“Men also stated their inability to defend women from rape is traumatic.  This inability to protect one's wife can lead not only to shame and stigmatisation in the community, but to discord in the home….‘The husband will lose his power in the family because the wife will be implying that he is weak and unable to protect her.’” (291)

“Women stressed how important the relationship with their husbands is in determining the community's response to rape.  Another explained, ‘They can also help [survivors] to get respected from other people, because if your husband doesn't humiliate you, other people won't.’” (291)

“Women from the focus groups emphasised that certain customs that traditionally were directed towards female adulterers were now being applied to victims of rape.” (293)

“When asked what the major problems were upon returning home after being raped, women in the focus groups repeatedly spoke of restricted access to their fields; lack of income-generating activities and access to markets; and not enough money to feed or send their children to school.” (293)

“Women saw their increasingly impoverished state as a result of rape….Men, however, saw property as a key reason rape is so widespread.” (293)

“When asked about how communities could come to terms with how to respond to rape, participants stressed education and religion as potentially effective interventions.” (293)

“Women are the driving force behind the subsistence economy of South Kivu, which is based on farming and livestock. These findings suggest that the fear of rape, and the isolation of women from their families and farms as a result of rejection, may have a significant economic impact on individuals, families, and communities.” (295)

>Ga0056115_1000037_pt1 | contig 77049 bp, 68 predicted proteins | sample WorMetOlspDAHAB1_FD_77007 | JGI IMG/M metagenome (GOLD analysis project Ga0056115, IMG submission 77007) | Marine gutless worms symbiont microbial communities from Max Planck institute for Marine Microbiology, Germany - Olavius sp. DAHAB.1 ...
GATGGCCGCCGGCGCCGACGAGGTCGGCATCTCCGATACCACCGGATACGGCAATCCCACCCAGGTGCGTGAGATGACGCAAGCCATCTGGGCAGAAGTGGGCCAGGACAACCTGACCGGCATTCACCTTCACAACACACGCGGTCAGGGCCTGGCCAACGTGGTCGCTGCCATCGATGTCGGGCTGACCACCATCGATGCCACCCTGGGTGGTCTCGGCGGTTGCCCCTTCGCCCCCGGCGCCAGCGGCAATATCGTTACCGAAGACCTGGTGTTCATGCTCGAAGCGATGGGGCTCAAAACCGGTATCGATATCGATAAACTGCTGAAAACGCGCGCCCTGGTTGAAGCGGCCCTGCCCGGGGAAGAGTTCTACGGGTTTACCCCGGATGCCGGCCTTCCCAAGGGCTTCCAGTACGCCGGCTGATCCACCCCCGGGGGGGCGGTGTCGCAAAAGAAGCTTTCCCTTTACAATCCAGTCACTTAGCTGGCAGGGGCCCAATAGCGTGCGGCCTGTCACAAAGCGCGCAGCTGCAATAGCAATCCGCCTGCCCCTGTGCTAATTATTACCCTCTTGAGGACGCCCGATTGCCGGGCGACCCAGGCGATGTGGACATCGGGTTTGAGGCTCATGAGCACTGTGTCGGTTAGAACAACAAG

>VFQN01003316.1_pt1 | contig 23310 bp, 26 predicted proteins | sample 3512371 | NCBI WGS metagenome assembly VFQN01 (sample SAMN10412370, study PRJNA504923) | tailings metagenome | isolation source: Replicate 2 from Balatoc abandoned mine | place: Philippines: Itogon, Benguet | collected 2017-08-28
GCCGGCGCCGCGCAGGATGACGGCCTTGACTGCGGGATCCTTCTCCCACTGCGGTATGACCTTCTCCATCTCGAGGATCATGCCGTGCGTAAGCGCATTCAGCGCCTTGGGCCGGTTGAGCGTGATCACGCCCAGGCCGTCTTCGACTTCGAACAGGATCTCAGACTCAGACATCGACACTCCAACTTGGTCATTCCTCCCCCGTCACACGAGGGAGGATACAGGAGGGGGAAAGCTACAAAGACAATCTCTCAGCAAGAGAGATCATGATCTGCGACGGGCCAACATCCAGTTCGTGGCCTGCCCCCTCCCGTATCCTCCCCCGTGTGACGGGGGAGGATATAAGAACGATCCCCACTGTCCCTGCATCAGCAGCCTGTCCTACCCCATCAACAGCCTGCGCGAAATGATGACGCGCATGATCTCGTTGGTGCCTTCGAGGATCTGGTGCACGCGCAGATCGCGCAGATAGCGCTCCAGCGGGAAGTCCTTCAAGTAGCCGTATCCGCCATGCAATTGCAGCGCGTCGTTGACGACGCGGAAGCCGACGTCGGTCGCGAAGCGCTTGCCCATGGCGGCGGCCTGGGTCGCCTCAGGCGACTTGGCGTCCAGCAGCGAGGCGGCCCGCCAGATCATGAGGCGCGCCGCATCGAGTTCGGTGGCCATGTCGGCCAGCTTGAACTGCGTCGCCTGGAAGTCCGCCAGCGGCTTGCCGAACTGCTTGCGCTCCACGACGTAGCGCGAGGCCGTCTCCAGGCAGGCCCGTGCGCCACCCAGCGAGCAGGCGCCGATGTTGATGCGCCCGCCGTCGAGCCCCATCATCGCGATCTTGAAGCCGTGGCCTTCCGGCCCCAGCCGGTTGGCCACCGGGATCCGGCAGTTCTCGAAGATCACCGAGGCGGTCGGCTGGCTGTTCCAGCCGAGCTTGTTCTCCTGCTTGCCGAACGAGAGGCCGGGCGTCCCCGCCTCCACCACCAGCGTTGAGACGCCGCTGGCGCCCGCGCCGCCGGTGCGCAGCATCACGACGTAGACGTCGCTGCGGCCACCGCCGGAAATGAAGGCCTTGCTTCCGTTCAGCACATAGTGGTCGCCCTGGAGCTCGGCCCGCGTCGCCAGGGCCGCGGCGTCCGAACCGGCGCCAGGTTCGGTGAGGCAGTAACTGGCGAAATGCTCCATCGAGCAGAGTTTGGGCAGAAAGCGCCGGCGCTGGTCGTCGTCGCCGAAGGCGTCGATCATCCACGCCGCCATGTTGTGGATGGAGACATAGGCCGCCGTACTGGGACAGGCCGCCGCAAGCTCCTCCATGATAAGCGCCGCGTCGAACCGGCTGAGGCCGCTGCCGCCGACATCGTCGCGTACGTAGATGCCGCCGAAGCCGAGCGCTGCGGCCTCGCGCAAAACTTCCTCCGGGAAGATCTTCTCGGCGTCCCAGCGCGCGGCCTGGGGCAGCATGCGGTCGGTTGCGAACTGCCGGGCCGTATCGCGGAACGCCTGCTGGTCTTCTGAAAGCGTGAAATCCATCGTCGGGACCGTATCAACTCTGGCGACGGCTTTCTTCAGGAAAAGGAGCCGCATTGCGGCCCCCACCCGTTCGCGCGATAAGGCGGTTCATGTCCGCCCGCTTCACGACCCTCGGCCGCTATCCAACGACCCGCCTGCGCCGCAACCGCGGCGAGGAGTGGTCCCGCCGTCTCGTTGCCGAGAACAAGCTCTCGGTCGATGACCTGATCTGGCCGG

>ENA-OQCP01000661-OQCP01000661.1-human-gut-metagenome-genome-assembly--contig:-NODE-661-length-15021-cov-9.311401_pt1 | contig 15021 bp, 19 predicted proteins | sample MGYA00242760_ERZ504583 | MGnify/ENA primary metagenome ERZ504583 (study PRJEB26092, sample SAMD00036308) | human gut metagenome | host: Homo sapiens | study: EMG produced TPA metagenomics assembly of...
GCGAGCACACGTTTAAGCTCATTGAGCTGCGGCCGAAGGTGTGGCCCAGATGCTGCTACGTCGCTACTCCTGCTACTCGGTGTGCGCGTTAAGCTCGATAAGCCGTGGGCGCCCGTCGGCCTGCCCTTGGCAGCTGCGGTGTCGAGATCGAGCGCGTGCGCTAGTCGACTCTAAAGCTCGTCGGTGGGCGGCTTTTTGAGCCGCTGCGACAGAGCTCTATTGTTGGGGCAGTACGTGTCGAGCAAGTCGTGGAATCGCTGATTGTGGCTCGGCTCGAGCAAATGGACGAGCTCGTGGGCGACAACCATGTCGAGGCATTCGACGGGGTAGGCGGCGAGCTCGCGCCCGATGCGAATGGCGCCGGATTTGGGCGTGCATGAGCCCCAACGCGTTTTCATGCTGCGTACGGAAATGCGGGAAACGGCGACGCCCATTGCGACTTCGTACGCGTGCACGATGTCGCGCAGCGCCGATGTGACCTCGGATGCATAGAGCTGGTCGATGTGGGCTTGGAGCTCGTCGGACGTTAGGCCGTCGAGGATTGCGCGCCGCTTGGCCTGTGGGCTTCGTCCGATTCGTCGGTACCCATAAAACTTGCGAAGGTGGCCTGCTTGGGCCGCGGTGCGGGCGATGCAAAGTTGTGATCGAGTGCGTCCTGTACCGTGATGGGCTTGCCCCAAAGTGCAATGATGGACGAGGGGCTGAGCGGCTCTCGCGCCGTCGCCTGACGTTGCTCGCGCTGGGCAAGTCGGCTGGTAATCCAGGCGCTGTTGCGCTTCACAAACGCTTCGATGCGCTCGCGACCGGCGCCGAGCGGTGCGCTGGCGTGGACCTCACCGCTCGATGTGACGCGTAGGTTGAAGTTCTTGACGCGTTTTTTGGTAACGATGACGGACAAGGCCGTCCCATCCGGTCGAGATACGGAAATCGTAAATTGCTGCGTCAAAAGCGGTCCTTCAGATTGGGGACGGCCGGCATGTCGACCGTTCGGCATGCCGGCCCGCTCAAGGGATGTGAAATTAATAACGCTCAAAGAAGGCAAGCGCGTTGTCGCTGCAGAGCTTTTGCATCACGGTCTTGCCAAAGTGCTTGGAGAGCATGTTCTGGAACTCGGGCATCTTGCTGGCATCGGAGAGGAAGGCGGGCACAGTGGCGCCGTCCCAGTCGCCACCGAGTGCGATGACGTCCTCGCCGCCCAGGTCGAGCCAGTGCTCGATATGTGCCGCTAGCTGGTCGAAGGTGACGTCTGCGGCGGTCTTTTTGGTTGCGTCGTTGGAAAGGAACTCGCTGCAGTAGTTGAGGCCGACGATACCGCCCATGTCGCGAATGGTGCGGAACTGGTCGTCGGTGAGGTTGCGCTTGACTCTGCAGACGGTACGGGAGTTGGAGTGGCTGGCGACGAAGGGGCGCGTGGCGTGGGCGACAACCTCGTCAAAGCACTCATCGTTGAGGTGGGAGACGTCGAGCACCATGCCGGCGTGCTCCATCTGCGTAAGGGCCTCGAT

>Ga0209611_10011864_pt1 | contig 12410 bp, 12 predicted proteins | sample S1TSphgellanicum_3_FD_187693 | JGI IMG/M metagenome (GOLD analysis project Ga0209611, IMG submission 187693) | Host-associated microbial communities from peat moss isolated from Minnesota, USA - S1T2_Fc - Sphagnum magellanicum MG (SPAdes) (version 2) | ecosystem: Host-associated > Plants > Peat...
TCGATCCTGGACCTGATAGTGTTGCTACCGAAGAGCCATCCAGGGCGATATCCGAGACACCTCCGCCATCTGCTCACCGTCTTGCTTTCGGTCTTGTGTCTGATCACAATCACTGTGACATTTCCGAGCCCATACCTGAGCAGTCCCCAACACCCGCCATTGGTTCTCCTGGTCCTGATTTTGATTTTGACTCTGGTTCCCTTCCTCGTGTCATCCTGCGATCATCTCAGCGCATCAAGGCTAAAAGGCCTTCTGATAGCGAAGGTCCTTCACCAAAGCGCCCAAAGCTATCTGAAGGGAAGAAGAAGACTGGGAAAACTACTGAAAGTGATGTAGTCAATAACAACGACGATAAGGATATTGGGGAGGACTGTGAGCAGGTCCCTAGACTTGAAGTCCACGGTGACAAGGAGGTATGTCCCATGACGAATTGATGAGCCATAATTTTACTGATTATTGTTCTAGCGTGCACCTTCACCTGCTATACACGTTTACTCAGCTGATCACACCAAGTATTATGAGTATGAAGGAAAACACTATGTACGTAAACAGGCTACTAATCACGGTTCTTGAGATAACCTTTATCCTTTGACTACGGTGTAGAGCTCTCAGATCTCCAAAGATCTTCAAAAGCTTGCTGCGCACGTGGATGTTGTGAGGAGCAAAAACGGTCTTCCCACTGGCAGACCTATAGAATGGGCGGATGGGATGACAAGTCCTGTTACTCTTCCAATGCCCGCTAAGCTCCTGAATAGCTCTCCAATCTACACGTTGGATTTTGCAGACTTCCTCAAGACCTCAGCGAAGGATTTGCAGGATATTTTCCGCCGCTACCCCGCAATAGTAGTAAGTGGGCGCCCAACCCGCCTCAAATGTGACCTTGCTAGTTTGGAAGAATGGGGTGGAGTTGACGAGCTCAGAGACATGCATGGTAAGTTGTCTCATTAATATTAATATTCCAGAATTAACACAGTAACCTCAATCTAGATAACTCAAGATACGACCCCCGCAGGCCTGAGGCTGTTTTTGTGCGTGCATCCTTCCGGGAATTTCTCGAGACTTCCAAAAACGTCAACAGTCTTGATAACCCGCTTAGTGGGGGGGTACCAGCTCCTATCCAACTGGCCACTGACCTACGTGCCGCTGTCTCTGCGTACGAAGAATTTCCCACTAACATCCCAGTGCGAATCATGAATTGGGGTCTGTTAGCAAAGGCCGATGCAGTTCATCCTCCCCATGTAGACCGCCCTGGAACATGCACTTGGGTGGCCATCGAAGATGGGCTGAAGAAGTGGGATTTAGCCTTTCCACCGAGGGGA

Topics: Armed Conflict, Gender, Sexual Violence, Rape, SV against women Regions: Africa, Central Africa Countries: Democratic Republic of the Congo

Year: 2012

Rape, Love and War - Personal or Political?

Citation:

Ericsson, Kjersti. 2011. "Rape, Love and WarPersonal or Political?" Theoretical Criminology 15 (1): 67-82.

Author: Kjersti Ericsson

Abstract:

This article discusses how war rapes and consensual sexual relationships with enemy soldiers are framed and understood, with special emphasis on the consequences for the women involved. It [examines] war rapes in Bosnia-Herzegovina during the Balkan war and Danish and Norwegian women's sexual relationships with German occupant soldiers during the Second World War. I argue that the conception of women's sexuality as national property is central to understanding the attitudes towards both categories of women. To preserve their dignity, war rape victims may profit from a collective, political discourse. Women having had consensual relationships [with] enemy soldiers, however, have to extricate themselves from the collective and political discourse and interpret what happened to them as strictly personal.

Keywords: war rape, coping strategies, nation, sexuality, victim

Annotation:

Uses empirical research that has been done in Bosnia-Herzegovina, Denmark, Norway (latter countries in the post-WWII era). (Ericsson 67-70)

Quotes:

"Rape used as a weapon of war demonstrates that women in one sense are objects of men's transactions in this context: they are not violated as individual women, but as the nation's women: the attack on their sexuality is an affront to the national collective of men." (71)

"Despite this, not even war rape victims in Bosnia-Herzegovina could escape the suspicion that they might have been implicated in their own violation." (73)

"The stories of the Norwegian war children make one wonder: how will the mothers of children conceived through war rapes deal with questions from their sons and daughters when they want to know who their father is?" (76)